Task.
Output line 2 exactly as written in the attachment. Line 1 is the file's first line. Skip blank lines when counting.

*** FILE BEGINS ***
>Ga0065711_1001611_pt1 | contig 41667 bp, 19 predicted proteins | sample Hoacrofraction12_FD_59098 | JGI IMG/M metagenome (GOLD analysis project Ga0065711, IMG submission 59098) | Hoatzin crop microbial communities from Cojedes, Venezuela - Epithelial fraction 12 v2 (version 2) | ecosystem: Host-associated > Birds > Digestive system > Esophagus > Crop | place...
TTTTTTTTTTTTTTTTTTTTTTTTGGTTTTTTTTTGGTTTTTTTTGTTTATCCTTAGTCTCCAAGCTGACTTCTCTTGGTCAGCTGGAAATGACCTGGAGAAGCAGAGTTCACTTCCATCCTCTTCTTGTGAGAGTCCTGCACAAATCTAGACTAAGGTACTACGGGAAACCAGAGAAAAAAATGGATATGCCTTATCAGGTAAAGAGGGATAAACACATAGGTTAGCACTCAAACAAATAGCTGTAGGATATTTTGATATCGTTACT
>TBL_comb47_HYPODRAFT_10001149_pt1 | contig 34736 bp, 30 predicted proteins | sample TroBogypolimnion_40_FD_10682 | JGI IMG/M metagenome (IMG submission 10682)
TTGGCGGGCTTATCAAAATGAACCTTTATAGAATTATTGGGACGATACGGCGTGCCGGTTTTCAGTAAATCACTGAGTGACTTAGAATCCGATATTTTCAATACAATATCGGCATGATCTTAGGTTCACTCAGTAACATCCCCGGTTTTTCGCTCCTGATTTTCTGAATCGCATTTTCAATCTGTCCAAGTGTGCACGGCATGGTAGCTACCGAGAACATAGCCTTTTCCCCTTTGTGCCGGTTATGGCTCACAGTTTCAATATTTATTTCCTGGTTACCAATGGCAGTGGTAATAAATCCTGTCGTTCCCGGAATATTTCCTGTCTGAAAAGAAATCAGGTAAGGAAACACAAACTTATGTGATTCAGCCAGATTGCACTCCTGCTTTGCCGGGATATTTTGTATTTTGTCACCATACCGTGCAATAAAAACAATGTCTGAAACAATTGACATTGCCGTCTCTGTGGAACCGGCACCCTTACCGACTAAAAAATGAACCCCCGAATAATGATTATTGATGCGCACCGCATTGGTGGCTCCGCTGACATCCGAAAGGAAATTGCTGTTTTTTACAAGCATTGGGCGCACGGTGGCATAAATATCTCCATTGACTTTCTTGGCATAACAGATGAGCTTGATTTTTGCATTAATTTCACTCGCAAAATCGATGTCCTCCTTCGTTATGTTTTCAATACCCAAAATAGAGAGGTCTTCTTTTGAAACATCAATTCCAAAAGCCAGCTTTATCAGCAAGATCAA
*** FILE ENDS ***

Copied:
TTTTTTTTTTTTTTTTTTTTTTTTGGTTTTTTTTTGGTTTTTTTTGTTTATCCTTAGTCTCCAAGCTGACTTCTCTTGGTCAGCTGGAAATGACCTGGAGAAGCAGAGTTCACTTCCATCCTCTTCTTGTGAGAGTCCTGCACAAATCTAGACTAAGGTACTACGGGAAACCAGAGAAAAAAATGGATATGCCTTATCAGGTAAAGAGGGATAAACACATAGGTTAGCACTCAAACAAATAGCTGTAGGATATTTTGATATCGTTACT